AI Risk Management

The new paradigm to manage AI risk.

What is AI risk?

AI risk management has become a best practice among enterprises in order to measure and mitigate risk to meet organizational requirements. To fully understand this, we must first define AI risk.

AI risk can be expressed as a probabilistic expectation:

AI risk = (likelihood of an AI model error or exploit) x (its potential effect)

This definition is instructive because it provides a recipe for action. AI errors and vulnerabilities are many, occur frequently, and vary across model tasks and modalities. Examples include arbitrary code execution, data poisoning, prompt injection, model extraction, hallucinations, data drift, unexpected behavior, bias predictions, and toxic output.

The effects of a model error depend largely on the use case. They can be financial, legal, or reputational. More importantly, they can have devastating consequences for users, such as leaked personal information, denied healthcare coverage, or declined loan approval decisions.

How is AI risk different from traditional software risk?

AI models are not just a function of the underlying “code”; they are fundamentally also a function of the data. In traditional software functions, one defines rigorous abstractions rooted in procedural software logic in order to transform an input into a given output. Yet the very advantage of AI is that it can “learn” the logic from a corpus of data, rather than the user explicitly defining it. Because the user cannot directly observe this logic, this makes the burden of testing much harder on the user. Simply testing on a few datapoints and edge cases is no longer enough to assert “correctness”. The user must now rigorously test the performance of the model with evaluation datasets, and assert that the model can also make correct predictions on a potentially infinite set of possible data distributions.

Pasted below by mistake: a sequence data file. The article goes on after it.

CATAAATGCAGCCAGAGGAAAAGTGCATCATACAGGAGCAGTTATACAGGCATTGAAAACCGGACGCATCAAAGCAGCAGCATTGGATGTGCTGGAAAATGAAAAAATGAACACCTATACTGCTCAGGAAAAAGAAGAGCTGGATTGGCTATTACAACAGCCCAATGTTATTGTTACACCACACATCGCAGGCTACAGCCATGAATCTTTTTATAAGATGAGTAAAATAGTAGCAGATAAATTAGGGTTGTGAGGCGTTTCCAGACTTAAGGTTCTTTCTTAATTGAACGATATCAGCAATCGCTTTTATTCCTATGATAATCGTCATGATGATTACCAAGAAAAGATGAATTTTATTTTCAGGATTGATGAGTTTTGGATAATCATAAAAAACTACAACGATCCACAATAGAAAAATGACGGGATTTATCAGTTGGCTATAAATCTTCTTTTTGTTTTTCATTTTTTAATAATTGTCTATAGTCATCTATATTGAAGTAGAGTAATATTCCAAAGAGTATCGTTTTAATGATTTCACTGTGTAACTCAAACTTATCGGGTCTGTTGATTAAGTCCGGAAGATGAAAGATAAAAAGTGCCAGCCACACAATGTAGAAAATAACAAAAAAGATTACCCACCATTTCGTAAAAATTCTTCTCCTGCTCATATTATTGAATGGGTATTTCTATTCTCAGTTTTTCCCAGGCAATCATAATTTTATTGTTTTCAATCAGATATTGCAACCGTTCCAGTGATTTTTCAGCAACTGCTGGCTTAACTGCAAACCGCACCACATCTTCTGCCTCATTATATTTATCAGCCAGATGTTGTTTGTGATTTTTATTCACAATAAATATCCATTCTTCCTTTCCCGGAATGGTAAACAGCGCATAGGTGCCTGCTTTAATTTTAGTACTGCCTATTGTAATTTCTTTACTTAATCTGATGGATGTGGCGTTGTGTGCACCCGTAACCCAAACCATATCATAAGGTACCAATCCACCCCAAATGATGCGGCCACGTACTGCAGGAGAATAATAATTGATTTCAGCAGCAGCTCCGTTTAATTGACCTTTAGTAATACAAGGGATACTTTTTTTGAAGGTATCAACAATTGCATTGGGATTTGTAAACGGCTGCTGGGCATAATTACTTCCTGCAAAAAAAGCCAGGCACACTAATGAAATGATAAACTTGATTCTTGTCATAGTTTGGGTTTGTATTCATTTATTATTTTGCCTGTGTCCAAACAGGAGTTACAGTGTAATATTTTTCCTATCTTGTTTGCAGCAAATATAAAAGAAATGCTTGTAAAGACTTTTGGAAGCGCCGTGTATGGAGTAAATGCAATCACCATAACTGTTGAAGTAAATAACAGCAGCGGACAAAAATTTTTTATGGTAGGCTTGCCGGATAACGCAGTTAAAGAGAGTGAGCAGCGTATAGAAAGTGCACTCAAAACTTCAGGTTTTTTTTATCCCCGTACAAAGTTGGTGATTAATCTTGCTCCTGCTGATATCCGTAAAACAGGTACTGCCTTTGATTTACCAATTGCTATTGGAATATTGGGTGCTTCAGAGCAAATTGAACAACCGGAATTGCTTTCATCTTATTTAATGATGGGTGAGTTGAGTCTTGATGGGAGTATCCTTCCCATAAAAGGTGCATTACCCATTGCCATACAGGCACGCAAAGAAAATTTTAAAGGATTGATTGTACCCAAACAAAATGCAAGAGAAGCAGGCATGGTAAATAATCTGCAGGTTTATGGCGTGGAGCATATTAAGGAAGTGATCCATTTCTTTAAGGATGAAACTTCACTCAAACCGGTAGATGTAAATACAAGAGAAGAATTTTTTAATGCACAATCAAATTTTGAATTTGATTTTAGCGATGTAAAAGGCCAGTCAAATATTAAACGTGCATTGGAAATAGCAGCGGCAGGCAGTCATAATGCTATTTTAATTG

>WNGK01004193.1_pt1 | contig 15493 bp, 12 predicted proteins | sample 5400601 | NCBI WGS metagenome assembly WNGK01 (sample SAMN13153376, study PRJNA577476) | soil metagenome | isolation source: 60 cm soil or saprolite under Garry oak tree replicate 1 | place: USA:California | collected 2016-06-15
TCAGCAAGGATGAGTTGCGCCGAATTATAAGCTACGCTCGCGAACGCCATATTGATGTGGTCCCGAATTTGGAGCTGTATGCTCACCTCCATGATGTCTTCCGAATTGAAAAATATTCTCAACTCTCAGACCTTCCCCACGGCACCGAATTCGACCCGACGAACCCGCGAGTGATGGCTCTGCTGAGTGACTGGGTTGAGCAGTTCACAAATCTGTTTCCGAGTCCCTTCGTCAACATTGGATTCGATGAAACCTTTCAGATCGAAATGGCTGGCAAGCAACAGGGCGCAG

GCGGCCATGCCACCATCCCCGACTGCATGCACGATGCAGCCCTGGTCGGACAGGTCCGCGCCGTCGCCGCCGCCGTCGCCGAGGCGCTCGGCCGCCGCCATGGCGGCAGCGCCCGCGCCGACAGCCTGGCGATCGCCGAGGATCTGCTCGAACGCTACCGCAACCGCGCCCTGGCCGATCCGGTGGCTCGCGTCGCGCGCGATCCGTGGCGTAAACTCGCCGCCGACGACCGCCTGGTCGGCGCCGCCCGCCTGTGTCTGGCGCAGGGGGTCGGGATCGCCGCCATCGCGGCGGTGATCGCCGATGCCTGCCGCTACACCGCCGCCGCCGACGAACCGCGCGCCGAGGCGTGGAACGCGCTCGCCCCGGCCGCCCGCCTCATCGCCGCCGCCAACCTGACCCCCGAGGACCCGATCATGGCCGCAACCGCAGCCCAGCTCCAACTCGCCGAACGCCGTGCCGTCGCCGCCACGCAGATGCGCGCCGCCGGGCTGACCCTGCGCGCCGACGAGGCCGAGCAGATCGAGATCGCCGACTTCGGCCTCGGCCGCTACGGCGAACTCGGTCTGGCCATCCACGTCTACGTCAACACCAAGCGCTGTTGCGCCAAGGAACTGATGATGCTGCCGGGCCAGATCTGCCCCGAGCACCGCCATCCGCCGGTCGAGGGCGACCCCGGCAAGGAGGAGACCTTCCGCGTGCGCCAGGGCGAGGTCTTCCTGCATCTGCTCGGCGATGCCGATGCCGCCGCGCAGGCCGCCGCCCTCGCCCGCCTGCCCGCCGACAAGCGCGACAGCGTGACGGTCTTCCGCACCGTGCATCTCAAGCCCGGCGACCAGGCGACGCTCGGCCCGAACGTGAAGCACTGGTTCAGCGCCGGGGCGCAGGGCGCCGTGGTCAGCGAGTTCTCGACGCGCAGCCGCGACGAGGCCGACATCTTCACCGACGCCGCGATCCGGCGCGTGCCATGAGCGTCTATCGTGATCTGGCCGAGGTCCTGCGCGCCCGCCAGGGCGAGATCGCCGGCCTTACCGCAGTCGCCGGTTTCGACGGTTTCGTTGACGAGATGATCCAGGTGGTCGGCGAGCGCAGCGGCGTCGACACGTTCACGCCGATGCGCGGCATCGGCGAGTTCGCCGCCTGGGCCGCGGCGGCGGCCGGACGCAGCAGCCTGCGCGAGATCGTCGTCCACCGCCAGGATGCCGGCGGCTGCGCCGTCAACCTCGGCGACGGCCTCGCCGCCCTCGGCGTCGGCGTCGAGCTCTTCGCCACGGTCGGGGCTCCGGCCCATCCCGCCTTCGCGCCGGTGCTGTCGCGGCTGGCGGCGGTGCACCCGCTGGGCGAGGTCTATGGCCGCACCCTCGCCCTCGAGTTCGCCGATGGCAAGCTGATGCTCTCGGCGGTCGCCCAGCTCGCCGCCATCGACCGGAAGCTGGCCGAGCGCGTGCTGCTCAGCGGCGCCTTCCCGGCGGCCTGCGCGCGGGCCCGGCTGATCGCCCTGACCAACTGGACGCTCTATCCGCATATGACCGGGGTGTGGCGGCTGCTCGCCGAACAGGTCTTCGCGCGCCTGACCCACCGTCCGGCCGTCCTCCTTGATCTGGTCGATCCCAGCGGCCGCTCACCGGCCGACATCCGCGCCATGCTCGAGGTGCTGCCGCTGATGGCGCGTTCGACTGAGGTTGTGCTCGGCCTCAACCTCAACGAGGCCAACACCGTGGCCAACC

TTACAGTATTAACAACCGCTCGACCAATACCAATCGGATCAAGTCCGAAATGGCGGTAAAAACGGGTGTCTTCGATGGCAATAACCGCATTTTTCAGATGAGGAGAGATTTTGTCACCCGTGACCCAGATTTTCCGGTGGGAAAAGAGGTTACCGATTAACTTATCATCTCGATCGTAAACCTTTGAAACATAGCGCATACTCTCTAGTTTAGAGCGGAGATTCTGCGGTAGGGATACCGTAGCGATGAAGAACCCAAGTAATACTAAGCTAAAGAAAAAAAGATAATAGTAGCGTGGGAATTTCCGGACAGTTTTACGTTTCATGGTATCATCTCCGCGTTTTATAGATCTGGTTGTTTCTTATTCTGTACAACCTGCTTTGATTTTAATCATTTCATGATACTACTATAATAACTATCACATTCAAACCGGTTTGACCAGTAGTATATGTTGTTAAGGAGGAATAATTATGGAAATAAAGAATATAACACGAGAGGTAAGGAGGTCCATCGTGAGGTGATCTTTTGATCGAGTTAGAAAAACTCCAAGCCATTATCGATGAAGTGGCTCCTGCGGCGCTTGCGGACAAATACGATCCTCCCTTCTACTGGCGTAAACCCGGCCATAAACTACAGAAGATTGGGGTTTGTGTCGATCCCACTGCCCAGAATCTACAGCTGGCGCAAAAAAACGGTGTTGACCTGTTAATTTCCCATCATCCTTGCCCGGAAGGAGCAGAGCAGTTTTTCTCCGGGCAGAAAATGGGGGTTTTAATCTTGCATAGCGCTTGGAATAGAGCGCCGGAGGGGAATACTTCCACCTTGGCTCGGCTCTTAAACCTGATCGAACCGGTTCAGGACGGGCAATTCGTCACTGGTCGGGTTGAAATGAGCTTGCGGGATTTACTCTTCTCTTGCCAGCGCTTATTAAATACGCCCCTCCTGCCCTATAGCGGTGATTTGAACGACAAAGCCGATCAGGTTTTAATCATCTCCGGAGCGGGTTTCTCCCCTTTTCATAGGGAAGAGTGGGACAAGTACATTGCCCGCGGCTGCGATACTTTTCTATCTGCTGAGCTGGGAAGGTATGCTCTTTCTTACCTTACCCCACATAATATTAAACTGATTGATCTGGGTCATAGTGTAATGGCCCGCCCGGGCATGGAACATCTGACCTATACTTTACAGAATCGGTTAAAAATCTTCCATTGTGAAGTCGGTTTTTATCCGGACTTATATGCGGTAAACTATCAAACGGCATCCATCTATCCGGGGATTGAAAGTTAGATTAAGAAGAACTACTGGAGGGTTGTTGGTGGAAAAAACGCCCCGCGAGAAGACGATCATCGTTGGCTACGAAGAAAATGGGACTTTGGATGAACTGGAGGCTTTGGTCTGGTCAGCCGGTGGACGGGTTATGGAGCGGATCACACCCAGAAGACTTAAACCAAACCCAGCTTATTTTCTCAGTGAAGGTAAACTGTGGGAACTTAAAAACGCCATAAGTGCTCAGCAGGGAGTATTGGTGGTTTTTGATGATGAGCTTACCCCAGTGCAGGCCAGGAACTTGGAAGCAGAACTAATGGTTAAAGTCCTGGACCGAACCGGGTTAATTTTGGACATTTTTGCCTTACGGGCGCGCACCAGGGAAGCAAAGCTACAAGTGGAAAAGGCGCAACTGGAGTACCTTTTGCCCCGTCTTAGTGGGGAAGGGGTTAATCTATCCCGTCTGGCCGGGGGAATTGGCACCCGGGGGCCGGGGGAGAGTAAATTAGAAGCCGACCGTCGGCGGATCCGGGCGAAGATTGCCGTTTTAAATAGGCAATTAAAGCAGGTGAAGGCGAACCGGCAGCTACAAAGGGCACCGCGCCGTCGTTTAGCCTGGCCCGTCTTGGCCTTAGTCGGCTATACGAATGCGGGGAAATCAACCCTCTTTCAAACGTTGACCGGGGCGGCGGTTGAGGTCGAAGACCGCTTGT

A corollary is that the metrics used to evaluate the performance of a AI model are different from those used to test software. This is because AI models are approximate learners on noisy data; in most practical settings, it is impossible for models to be 100% correct on the entire data distribution. For example, accuracy is a common metric for evaluating the performance of a classification model, whereas software is often tested for functionality and usability. In addition, simply testing top-level metrics on a dataset is not enough. There are many other dimensions in which AI models can fail.

AI models also come in a wide array of modalities/tasks, ranging from binary classification on tabular data to language-based responses from generative AI. Each modality and tasks come with their own unique failure modes and testing challenges in the dimensions mentioned above. Moreover, since AI involves automating critical decisions, there are test that we would like to run that pertain to other aspects of integrity of the system. This includes testing against bias and fairness, as well as abuses to sensitive information that may be encoded in the model and data.

AI is presents unique challenges that necessitate a new paradigm to mitigate risk.

What is AI risk management?

AI risk management refers to a suite of tools and practices deployed to proactively protect organizations and end users from the distinctive risks of AI. It involves measuring the risks, and implementing solutions to minimize them. As per the definition of AI risk, it can be minimized by reducing the likelihood of a failure or by reducing the impact severity. Although it may resemble some software engineering best practices, AI risk management is entirely different.

According to NIST, as defined in their AI Risk Management Framework:
AI risk management is a key component of responsible development and use of AI systems. Responsible AI practices can help align the decisions about AI system design, development, and uses with intended aim and values. Core concepts in responsible AI emphasize human centricity, social responsibility, and sustainability. AI risk management can drive responsible uses and practices by prompting organizations and their internal teams who design, develop, and deploy AI to think more critically about context and potential or unexpected negative and positive impacts. Understanding and managing the risks of AI systems will help to enhance trustworthiness, and in turn, cultivate public trust.